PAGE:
Hyperventilating over fantasyland trade ideas is in vogue. The reality of the trade deadline will be much less fantastic. Actual deals will be smaller in size and scope and involve more players unlikely to make a dent in the consciousness of most casual NBA fans than the big name commercial starring names being bandied about.
The AP’s Jon Krawczynski has a pretty unspectacular breakdown of why. It’s the new and improved collective bargaining agreement. And it’s been at work for awhile now. Examples?
Dallas let Tyson Chandler, the lynchpin of their title team from 2010-11, leave to team up with Carmelo Anthony and Amare Stoudemire in New York. Chicago did not match Houston’s offer for up-and-coming center Omer Asik and the Knicks let Jeremy Lin leave for Houston.
When owners and players agreed to a new deal that ended the most recent lockout, the players insisted on not having a hard salary cap – like in the NFL – that teams could not exceed under any circumstance. In the name of leveling the playing field for big and small-market teams, the owners responded by getting new restrictions put in place to make it as painful as possible for teams who go over the cap to continue doing business that way for any length of time.
Under the previous agreement, if a team exceeded the luxury tax level by $4 million, it paid an additional $4 million in tax penalties. If it went over by $14 million, it paid $14 million in penalties.
Next season, because of various increases in penalties, that $4 million will cost a team $6 million. And the team that goes over by $14 million will be hit with a $26.25 million bill.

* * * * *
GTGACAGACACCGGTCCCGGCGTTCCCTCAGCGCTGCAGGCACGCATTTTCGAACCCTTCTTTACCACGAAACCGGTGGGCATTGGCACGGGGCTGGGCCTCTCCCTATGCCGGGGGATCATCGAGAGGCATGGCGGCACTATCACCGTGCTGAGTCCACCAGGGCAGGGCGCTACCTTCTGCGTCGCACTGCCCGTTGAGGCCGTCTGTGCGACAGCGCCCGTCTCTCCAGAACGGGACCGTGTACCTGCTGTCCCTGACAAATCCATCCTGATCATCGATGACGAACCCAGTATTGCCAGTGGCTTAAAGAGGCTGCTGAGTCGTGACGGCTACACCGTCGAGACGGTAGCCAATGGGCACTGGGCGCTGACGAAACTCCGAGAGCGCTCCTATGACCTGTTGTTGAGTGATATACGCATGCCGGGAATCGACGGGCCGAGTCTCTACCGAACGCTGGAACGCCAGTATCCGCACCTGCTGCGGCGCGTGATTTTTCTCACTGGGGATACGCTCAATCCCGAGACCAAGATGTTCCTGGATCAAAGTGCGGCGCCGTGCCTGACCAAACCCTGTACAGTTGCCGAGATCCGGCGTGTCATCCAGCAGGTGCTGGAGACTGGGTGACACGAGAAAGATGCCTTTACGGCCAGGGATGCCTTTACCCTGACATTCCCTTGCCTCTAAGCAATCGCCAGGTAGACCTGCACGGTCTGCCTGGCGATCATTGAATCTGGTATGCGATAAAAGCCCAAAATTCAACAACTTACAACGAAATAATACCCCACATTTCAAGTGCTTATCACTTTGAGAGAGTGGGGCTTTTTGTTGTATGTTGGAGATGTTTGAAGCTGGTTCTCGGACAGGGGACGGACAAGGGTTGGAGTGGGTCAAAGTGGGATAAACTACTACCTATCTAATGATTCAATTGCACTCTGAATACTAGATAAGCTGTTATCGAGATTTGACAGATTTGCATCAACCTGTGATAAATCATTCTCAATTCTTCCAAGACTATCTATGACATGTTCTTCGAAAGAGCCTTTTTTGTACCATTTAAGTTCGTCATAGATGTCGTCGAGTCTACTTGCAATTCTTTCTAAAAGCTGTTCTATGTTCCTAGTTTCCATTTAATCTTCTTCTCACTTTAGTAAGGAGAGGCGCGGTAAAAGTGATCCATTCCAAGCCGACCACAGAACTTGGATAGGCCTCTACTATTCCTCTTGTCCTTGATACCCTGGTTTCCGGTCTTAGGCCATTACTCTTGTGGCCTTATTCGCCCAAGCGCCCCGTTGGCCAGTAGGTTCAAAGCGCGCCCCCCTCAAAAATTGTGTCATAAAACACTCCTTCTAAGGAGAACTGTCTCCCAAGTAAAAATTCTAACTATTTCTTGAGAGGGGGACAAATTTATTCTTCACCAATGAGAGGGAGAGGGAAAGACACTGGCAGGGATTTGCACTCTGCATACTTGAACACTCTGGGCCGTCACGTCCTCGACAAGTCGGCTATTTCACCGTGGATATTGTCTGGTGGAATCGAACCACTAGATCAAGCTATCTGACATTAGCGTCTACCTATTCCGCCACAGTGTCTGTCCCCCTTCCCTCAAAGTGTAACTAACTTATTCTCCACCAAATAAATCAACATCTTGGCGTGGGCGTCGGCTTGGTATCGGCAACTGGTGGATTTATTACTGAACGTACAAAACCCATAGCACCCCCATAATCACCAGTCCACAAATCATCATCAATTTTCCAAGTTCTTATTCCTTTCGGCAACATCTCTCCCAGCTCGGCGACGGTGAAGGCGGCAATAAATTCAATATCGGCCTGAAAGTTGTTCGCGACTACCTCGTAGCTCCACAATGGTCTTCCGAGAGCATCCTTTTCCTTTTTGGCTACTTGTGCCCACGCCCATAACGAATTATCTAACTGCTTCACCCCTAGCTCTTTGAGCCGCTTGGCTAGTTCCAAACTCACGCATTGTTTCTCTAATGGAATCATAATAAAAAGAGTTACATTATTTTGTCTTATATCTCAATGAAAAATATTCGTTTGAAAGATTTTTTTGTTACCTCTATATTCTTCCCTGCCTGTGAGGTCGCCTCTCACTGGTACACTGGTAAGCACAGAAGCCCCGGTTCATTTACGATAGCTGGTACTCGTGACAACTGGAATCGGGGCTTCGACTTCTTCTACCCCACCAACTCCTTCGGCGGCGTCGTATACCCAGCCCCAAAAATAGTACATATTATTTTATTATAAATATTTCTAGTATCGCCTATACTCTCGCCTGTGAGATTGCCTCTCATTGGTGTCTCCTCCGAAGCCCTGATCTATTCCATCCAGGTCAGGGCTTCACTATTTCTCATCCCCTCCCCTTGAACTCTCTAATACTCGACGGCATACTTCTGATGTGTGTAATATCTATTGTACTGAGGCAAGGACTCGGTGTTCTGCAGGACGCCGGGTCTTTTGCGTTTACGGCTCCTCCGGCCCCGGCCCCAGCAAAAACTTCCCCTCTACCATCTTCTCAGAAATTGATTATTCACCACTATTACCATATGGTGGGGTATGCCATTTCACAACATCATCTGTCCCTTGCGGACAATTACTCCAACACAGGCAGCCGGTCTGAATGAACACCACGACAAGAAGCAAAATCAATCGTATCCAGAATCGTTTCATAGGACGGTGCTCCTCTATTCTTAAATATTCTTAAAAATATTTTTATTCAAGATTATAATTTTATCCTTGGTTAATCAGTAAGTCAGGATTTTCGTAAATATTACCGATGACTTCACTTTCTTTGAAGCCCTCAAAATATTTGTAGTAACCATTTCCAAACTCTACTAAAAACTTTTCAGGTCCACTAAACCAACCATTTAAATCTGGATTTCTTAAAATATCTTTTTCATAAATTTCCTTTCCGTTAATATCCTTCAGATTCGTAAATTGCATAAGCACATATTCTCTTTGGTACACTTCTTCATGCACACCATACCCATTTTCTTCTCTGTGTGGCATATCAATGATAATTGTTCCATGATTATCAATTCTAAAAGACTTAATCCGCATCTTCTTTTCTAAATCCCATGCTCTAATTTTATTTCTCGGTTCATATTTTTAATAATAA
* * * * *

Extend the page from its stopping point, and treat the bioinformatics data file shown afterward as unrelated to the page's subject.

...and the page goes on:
To make matters worse, any team that exceeds the cap “apron” – which is $4 million over the existing luxury tax level – is not allowed to bring in a player in a sign-and-trade deal. That team also will only be able to offer a three-year mid-level exception deal to a free agent rather than the four-year exception that teams under the apron can offer, putting them at a bargaining disadvantage on the open market.
And to top it all off, any team that has exceeded the cap in three of the previous four seasons starting in 2014-15 will be subject to “repeater rates,” which increase the penalties even further.
“Any well-managed team is going to think about the future consequences of their roster management,” Stern said.
Whether it’s the end of the Super Friends era or not. You can bet the Thunder weren’t thinking about the CBA when James Harden, instead of Kevin Martin, was torching them last night. Tough choices abound. Most will be decided by financial impact, rather than fantasy impact.